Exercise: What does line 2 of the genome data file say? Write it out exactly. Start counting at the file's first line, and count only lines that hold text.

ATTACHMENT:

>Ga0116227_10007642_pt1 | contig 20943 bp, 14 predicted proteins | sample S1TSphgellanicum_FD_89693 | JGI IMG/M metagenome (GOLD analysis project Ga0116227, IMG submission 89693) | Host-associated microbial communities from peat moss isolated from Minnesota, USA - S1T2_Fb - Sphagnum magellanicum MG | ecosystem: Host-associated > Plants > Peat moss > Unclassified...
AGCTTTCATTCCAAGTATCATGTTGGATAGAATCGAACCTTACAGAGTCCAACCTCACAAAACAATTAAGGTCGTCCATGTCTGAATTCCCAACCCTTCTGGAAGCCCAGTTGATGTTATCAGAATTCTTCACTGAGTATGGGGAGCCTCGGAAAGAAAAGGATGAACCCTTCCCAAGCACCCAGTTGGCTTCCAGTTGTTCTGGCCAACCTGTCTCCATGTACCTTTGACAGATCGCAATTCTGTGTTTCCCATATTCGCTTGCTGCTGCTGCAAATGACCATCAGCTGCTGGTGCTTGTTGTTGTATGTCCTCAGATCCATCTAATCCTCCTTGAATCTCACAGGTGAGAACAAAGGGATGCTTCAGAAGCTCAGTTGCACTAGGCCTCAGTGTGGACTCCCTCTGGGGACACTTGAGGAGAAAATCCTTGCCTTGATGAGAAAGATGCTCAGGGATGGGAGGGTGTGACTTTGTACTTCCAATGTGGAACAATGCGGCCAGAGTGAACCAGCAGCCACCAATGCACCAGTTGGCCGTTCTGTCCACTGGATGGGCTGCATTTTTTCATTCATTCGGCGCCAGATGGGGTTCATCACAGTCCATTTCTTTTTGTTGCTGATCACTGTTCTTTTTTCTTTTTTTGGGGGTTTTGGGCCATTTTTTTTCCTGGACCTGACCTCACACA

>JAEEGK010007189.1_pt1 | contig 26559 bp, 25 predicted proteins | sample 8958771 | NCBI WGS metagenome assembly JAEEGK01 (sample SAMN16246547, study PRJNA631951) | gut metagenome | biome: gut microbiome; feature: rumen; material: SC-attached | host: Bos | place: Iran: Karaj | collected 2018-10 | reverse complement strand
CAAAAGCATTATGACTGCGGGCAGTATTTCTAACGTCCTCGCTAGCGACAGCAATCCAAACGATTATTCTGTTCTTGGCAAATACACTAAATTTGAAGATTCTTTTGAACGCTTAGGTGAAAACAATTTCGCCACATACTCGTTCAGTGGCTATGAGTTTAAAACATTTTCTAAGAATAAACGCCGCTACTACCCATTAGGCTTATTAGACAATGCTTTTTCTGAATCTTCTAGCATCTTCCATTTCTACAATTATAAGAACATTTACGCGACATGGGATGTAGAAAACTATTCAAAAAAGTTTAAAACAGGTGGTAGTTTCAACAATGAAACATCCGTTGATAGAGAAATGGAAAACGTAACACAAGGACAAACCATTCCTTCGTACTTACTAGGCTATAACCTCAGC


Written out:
AGCTTTCATTCCAAGTATCATGTTGGATAGAATCGAACCTTACAGAGTCCAACCTCACAAAACAATTAAGGTCGTCCATGTCTGAATTCCCAACCCTTCTGGAAGCCCAGTTGATGTTATCAGAATTCTTCACTGAGTATGGGGAGCCTCGGAAAGAAAAGGATGAACCCTTCCCAAGCACCCAGTTGGCTTCCAGTTGTTCTGGCCAACCTGTCTCCATGTACCTTTGACAGATCGCAATTCTGTGTTTCCCATATTCGCTTGCTGCTGCTGCAAATGACCATCAGCTGCTGGTGCTTGTTGTTGTATGTCCTCAGATCCATCTAATCCTCCTTGAATCTCACAGGTGAGAACAAAGGGATGCTTCAGAAGCTCAGTTGCACTAGGCCTCAGTGTGGACTCCCTCTGGGGACACTTGAGGAGAAAATCCTTGCCTTGATGAGAAAGATGCTCAGGGATGGGAGGGTGTGACTTTGTACTTCCAATGTGGAACAATGCGGCCAGAGTGAACCAGCAGCCACCAATGCACCAGTTGGCCGTTCTGTCCACTGGATGGGCTGCATTTTTTCATTCATTCGGCGCCAGATGGGGTTCATCACAGTCCATTTCTTTTTGTTGCTGATCACTGTTCTTTTTTCTTTTTTTGGGGGTTTTGGGCCATTTTTTTTCCTGGACCTGACCTCACACA